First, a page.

This July, we joined 80 organizers to participate in the annual Partners In Health Engage Training Institute, where leaders from PIH Engage teams across the U.S. gathered to develop community organizing skills, strengthen relationships across teams, and craft the grassroots network’s year-long advocacy, community building, and fundraising campaigns to advance global health equity.
For some, a family member had experienced discriminatory barriers in receiving quality health care. For others, a personal illness or that of a loved one gave new meaning to the fragility of life. Others still were appalled by the lack of resources or systems available to health professionals in impoverished settings they had gotten to know. While each of the participants at the 2019 PIH Engage Training Institute had different stories that brought them there, we were all united in the shared belief that health is a fundamental human right and the desire to build a coalition to advance the obtainment of that right.
While much of the structure of the Training Institute has remained relatively consistent since 2012, there were exciting additions this time around. Advocates — including students, long-term volunteers, and PIH staff from 28 states and at least four countries — brought new energy and ideas to the movement. Most notably, the Training Institute took place in Washington D.C. for the first time, allowing Engagers to directly channel their advocacy skills to take action on Capitol Hill on “Hill Day.”
Engagers travelled far and took time away from their academic and work commitments to work together to strategize for ambitious year-long organizing campaigns. This commitment illustrates, in part, both the severity of the health inequities before us, as well as the power of a grassroots movement to demand the changes we need.
On Hill Day, Engagers took a big step in advocating for those changes by meeting with staff from more than 60 U.S. Congressional offices to advocate for increasing government support of the Global Fund to Fight AIDS, Tuberculosis, and Malaria by $650 million to $2 billion total per fiscal year, as well as bilateral tuberculosis treatment and prevention programs by $104 million to $400 million per fiscal year. The Engagers also took the opportunity to educate their members of Congress on the global movement for universal health coverage as a mechanism for urging greater involvement of the national government in the movement.
On the morning of Hill Day, some Engagers (ourselves included!) expressed anxiety about meeting face-to-face with members of Congress and their legislative staff. To remind all of us of our greater goals, Ancito Etienne, a PIH major gifts coordinator on the development team, shared his story as a cancer patient whom PIH helped in Haiti, where he experienced severe barriers to accessing health care. (Learn more about Ancito’s story in this Facebook Live recording on World Cancer Day last year.) Since his recovery, Ancito has become a tireless advocate for health as a human right. In D.C., he shared his story with the group and reminded them of the social and economic barriers the sick face in settings of poverty. He said he is only alive today because others before us advocated on his behalf, and that he was a prime example of how advocacy can save and change lives. Following his words, Engagers expressed a renewed sense of confidence and determination to advocate for an end to unnecessary suffering due to lack of access to health care.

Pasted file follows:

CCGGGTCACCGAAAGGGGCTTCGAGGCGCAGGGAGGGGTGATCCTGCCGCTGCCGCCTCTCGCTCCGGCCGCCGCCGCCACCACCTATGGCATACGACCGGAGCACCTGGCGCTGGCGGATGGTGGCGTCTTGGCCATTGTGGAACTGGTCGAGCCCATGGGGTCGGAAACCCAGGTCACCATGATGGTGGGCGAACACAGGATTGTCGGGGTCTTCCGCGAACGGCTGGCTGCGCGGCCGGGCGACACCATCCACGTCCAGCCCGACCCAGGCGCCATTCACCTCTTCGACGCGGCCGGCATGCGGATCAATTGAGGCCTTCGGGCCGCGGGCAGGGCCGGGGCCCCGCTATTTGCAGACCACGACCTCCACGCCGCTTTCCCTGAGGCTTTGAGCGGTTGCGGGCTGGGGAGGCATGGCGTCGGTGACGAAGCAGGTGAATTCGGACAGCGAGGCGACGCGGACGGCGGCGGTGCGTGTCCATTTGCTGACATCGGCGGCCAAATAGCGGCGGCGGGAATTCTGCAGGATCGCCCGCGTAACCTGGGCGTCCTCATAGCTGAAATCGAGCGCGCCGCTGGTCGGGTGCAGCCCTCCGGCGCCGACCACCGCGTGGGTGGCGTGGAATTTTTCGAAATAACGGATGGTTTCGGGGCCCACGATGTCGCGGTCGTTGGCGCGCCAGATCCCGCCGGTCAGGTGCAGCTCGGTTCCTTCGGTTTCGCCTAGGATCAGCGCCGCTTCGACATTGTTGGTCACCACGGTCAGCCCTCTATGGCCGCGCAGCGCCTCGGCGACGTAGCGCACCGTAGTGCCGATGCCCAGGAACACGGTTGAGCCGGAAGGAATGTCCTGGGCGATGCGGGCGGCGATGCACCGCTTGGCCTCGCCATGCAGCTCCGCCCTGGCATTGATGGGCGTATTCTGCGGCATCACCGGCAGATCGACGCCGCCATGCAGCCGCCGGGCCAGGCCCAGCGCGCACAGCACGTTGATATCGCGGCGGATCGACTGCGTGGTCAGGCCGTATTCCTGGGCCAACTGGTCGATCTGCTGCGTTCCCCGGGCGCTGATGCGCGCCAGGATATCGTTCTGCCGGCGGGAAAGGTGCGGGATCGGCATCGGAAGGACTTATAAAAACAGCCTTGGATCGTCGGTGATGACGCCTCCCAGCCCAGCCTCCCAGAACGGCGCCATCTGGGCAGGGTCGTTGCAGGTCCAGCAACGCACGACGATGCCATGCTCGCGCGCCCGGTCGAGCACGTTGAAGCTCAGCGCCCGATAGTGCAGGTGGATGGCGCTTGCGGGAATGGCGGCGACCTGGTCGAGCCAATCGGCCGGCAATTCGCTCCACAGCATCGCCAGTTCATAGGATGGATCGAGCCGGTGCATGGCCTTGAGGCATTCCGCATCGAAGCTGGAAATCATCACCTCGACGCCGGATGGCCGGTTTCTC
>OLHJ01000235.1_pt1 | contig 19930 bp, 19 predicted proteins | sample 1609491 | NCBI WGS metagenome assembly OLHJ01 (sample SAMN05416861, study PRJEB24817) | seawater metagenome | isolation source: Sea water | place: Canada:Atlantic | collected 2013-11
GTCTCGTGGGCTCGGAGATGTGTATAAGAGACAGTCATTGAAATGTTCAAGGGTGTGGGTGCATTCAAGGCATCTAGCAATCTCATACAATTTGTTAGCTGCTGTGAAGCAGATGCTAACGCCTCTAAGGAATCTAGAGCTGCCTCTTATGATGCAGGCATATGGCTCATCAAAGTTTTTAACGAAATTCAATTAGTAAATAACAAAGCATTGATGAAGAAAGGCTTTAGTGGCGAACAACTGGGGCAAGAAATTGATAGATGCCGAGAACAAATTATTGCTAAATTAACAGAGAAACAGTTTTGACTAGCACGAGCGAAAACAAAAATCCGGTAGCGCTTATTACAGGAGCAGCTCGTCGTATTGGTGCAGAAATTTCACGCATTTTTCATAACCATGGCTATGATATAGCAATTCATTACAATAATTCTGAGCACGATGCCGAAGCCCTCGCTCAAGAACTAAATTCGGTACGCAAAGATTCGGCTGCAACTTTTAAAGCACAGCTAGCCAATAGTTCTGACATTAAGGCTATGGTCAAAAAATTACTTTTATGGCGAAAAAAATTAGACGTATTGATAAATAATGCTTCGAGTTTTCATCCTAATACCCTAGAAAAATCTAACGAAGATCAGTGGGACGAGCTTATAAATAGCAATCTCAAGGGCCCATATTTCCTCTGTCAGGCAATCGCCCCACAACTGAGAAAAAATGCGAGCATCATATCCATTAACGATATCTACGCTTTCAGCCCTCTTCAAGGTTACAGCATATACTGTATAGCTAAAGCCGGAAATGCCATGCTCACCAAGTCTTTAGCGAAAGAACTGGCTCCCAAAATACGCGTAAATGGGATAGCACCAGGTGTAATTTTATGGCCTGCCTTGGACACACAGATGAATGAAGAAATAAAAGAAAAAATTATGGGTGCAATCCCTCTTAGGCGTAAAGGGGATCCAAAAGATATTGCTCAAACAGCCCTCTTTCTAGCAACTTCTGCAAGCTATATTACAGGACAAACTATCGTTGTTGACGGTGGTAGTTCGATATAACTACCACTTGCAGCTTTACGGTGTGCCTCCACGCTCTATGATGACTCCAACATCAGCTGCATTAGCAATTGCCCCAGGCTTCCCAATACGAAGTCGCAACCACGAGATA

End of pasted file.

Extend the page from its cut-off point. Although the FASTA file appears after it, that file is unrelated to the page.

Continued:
Throughout Hill Day, we were invigorated by the Engagers’ ability to secure commitments from our elected officials. In one legislative meeting we attended, Engagers spoke with experienced policymakers about complex issues of disease burdens and policy processes, while also clearly articulating the medical, moral, and social justice-based case for the Senate to take more ambitious action on issues of health and human rights. Following these meetings, many Congressional offices expressed that they would support increased funding for the global health programs discussed.
In our more than five years of personal involvement with PIH Engage, this Hill Day marked the most ambitious advocacy action the network has taken in a single day. None of this would have been possible without Engagers’ dogged determination to channel their values toward serious preparation for these meetings — repeatedly calling Senate and House offices during lunch breaks to schedule meetings, studying the issues and researching their Congress members’ records late into the night, and gathering for mock-meetings up until the moment they entered the offices.
This Hill Day proved to be a huge display of advocacy that pushed the needle on Congress’ willingness to act. But what excites us most are the bonds that were formed among individuals committed to the movement for global health equity, and how we can continue to leverage those relationships for deeper, long-term commitments to advance the right to health.
Nick Seymour is the grassroots strategy coordinator at Partners In Health. He works with the Global Policy and Program Development team at PIH and the PIH Engage Steering Committee to support volunteer organizers who are building the right to health movement.
Ancito Etienne is from Haiti and is a former Partners In Health cancer patient. As a major gifts coordinator at PIH, he supports the senior development officers in their efforts to engage, solicit, and steward donors. This fall, Ancito will be pursuing a Master’s in Public Policy at the Harvard Kennedy School.